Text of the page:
Bartolomé de Las Casas championed the rights of the Indians of Mexico and Central America, disputing a widely held belief that they were "beasts" to be enslaved. In a dramatic debate in 1550 with Juan Ginés de Sepúlveda, Las Casas argued vehemently before a royal commission in Valladolid that the native inhabitants should be viewed as fellow human beings, artistically and mechanically adroit, and capable of learning when properly taught.
In Defense of the Indians, Las Casas's classic treatise on the humanity of native peoples, had far-reaching implications for the policies adopted by both the Spanish Crown and the Church toward slavery in the New World. This carefully reasoned but emotionally charged defense addresses issues such as the concept of a just war, the relationships between differing races and cultures, the concept of colonialism, and the problem of racism. Written toward the end of an active career as "Protector of the Indians," the work stands as a summary of the teaching of Las Casas's life.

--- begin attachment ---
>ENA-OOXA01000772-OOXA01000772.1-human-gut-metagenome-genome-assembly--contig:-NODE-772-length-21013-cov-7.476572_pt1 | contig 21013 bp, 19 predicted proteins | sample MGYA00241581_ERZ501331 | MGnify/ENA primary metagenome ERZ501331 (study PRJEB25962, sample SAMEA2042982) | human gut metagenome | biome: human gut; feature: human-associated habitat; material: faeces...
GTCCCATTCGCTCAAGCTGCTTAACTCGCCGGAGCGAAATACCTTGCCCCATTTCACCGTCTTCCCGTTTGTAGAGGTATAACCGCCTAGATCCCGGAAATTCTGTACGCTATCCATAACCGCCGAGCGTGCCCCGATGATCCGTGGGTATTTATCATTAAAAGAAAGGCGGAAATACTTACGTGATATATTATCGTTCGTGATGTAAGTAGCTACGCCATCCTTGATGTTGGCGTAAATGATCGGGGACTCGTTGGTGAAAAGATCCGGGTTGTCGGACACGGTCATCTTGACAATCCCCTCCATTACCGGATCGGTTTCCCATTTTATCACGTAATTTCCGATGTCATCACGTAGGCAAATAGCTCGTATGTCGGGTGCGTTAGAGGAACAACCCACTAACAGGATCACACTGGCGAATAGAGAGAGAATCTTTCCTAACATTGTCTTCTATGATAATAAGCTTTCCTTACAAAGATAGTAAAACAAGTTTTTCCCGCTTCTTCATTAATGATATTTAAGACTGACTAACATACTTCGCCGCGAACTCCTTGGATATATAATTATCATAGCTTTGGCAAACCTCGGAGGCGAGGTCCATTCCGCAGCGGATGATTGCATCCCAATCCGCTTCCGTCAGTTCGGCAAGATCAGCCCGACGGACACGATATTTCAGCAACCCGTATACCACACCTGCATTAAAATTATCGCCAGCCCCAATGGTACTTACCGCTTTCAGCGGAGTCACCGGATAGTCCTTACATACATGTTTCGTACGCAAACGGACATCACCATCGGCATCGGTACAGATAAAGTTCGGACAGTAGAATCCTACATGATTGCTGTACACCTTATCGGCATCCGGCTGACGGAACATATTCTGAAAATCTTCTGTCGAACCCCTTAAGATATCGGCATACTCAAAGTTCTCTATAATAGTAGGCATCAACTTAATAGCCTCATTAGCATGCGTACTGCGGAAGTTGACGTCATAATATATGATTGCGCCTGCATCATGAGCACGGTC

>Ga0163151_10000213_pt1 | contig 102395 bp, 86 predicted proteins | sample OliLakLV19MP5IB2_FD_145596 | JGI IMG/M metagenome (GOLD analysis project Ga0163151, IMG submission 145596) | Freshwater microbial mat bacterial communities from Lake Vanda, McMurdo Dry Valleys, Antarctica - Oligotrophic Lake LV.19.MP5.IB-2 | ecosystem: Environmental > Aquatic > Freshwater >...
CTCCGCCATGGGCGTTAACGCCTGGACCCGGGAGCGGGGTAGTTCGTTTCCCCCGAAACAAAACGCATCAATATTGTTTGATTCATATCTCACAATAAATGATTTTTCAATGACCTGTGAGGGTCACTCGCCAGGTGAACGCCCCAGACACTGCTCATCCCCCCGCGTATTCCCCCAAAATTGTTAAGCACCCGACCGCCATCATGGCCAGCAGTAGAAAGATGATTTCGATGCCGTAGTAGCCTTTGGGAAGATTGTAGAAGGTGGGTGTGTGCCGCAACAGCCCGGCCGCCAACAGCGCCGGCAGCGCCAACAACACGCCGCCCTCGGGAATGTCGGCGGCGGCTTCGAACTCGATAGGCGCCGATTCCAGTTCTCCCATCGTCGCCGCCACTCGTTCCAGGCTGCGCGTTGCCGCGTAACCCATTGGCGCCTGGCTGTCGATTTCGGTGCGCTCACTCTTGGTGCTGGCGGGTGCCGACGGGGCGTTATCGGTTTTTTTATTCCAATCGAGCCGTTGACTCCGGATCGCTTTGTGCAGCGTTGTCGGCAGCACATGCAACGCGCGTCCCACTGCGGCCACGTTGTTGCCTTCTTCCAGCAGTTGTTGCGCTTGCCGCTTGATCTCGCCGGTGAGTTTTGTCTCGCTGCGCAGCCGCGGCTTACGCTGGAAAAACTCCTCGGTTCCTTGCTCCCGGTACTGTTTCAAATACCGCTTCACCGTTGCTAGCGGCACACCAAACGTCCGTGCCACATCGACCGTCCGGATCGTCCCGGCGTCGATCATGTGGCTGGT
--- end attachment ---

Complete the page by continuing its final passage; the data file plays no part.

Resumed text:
Available in its entirety for the first time in paperback, with a new foreword by Martin E. Marty, In Defense of the Indians has proved to be an enduring work that speaks with relevance in the twentieth-first century. Skillfully translated from Latin by the Reverend Stafford Poole, it is an eloquent plea for human freedom that will appeal to scholars interested in the founding of the Americas and the development of the New World.